La historia recordada by Roberto Diago translates into English as “The Remembered History,” a title that purely encapsulates what the work is Diago’s work is about. Diago is an Afro-Cuban artist from Havana, Cuba, whose works present a personal uprising that ignite a conversation about the racial identity of Cuba. Diago largely works with found materials such as metals, oil drums, and wood because those materials resonate with the people of Cuba, as such objects are commonly seen in neighborhoods around Havana. Much of his work is abstracted to disguise its true content of his commentary of the racial oppression and divide in Cuba. With the inclusion of bilingual components in the exhibition, La historia recordada allows for a wider reach for those who don’t speak English; furthermore, individuals fluent in English and Spanish may have an enriched experience by comparing the translations and their connections to the work on view. READ WHOLE POST [+]
The work of Aurora Robson and Chris Jordan are disparate, but they both leave an impact. They open up audiences’ eyes to the magnitude of the amount of plastics being discarded and the overarching consequences it is having on our environment. Coral acidification, animal suffering, and air pollution – just to name a few. The experience of their artwork left me searching for ways to reduce my plastic use. It also urged me to search for ways to nurture our Earth, analyzing our systems of sustainability as a whole. READ WHOLE POST [+]
The College of Charleston has been working to increase students’ understanding of sustainability and solidifying a movement to inspire the entire campus. This fall, the Halsey Institute teamed up with the South Carolina Aquarium to bring awareness of the problems of plastic consumption and waste with an exhibition called SEA CHANGE, which is sponsored by the Office of Sustainability, the Quality Enhancement Plan, and others. The exhibition features Aurora Robson: The Tide is High and Chris Jordan: Midway, whose works highlight the problems within our consumer culture, specifically the plastic pollution that fills our oceans. READ WHOLE POST [+]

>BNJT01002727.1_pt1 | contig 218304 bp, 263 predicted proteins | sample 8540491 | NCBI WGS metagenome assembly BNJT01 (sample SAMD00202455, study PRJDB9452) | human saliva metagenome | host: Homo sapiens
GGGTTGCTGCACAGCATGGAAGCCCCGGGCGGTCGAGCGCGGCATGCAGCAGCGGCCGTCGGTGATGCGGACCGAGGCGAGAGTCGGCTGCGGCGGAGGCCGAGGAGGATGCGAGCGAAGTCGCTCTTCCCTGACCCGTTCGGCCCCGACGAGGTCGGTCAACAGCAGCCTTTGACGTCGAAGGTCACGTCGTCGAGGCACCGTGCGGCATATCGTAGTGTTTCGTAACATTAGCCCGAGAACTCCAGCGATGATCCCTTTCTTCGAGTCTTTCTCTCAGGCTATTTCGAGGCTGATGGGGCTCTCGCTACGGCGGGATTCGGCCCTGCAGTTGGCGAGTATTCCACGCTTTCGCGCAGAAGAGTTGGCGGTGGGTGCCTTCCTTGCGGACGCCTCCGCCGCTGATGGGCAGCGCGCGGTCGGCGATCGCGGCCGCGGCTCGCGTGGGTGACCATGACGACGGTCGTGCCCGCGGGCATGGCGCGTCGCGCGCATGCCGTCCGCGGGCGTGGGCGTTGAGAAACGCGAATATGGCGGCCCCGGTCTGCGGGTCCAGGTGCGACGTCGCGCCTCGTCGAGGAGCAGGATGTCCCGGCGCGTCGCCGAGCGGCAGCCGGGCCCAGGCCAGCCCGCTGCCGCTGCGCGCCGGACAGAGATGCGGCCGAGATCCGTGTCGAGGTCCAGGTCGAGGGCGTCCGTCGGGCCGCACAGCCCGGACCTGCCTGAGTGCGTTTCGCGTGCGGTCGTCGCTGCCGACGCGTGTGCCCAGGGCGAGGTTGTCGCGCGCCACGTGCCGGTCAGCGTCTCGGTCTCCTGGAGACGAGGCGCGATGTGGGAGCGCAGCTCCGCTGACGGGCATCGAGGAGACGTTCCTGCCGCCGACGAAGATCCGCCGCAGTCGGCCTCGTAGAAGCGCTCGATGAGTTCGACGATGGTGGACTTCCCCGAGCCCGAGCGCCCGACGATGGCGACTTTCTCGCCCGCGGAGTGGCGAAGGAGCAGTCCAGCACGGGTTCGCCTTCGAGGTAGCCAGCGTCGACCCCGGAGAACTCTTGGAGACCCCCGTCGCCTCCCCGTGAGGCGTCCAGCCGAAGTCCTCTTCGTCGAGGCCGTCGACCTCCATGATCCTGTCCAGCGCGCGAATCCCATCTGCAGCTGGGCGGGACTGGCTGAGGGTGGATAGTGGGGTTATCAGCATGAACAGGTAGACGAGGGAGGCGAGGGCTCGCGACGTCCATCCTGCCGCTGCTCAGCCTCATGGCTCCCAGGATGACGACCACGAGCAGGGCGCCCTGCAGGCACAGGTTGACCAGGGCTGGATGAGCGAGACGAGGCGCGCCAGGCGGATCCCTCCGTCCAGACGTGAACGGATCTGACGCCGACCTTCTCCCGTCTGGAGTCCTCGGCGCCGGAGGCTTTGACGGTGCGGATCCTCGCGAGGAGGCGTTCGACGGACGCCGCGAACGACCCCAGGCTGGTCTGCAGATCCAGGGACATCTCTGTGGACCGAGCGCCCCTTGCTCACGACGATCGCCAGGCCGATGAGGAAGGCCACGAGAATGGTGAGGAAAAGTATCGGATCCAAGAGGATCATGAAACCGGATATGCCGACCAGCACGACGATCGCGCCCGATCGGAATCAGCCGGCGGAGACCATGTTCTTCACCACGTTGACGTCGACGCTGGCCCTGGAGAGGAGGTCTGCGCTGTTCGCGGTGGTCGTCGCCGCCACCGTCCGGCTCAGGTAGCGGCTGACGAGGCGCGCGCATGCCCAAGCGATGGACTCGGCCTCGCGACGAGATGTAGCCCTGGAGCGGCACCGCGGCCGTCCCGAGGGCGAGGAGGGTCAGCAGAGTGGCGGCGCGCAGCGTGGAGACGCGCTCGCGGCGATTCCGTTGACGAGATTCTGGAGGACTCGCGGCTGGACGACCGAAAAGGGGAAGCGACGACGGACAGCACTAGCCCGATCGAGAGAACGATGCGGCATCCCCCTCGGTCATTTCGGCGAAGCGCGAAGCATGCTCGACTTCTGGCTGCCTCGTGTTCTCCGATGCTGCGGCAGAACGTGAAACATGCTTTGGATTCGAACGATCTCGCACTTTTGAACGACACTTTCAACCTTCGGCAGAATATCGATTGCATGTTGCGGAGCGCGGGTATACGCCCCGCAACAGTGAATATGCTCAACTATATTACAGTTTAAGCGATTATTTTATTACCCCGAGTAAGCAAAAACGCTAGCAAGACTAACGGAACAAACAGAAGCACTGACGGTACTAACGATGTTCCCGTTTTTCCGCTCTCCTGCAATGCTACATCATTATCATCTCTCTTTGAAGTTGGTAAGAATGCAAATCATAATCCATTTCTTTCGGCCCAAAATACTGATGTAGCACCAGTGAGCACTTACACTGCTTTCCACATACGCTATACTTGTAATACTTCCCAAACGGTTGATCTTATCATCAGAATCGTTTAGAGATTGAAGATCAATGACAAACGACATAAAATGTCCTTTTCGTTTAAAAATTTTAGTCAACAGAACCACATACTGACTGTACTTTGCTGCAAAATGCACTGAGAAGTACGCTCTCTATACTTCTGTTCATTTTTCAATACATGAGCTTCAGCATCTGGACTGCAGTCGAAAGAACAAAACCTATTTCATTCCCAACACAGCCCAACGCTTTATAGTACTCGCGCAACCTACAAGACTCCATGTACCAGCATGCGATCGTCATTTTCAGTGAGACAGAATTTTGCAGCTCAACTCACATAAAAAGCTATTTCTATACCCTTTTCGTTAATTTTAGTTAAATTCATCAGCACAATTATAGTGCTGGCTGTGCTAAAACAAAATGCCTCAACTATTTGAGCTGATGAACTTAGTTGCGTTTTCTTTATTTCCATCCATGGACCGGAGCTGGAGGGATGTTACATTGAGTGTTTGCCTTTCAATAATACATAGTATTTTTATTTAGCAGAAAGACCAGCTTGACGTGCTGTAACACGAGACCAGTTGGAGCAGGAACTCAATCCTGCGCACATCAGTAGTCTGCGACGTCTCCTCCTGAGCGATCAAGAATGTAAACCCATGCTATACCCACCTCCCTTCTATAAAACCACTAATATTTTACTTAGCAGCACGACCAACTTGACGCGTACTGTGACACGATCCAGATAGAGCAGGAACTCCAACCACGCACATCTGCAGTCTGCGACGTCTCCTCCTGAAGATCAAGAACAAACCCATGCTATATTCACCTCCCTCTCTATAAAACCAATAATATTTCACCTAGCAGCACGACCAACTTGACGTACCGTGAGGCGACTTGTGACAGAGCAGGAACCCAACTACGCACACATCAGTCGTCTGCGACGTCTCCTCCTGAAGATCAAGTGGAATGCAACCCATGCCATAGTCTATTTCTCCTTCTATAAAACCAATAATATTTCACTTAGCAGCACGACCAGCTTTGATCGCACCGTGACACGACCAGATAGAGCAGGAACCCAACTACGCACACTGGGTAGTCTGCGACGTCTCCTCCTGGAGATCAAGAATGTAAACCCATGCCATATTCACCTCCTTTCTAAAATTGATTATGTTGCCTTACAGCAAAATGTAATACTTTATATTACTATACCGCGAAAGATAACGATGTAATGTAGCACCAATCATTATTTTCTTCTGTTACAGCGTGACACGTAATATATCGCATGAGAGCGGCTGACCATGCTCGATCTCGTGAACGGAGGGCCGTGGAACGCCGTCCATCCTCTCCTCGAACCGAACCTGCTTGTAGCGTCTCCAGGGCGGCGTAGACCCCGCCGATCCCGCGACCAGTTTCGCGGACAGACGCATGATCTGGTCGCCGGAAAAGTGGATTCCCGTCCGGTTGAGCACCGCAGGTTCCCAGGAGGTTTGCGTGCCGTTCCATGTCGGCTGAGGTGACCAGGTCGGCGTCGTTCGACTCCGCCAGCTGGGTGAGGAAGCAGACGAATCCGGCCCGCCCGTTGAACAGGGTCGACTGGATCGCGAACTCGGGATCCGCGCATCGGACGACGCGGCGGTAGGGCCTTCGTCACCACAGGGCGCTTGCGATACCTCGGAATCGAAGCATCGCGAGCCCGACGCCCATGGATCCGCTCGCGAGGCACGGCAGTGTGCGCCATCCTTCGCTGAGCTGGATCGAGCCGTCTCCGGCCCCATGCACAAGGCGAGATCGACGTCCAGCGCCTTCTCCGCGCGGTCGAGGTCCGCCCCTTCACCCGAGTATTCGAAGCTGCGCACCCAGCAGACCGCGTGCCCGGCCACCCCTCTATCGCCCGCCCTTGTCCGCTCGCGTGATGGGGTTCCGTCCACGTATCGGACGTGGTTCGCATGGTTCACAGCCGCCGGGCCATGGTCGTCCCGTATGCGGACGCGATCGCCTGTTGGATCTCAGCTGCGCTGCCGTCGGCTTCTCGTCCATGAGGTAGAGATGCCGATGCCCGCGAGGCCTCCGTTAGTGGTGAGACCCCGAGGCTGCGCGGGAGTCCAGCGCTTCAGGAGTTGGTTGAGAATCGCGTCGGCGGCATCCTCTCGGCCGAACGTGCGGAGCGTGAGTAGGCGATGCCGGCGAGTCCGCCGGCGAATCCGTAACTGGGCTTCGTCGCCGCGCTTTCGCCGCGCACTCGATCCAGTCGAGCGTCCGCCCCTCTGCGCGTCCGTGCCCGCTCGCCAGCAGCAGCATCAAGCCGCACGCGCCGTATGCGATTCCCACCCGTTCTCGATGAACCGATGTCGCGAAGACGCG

Now exhibiting at the Halsey Institute is Aurora Robson: The Tide is High and Chris Jordan: Midway. Aurora Robson uses pre-recycled plastics to create large scale sculptures and installations. Robson’s art prevents plastic entering into the waste stream because they are being repurposed into artwork. Her work has an organic aesthetic that further connects her projects to nature. Chris Jordan’s art concentrates on displaying the consequences of mass consumption and plastic waste through photography and collage. Jordan’s work is confronting and sets the stage for conversation about how humans are affecting the planet. Plastic pollution is a growing global crisis and both Robson and Jordan create visual forms to voice their environmental concerns.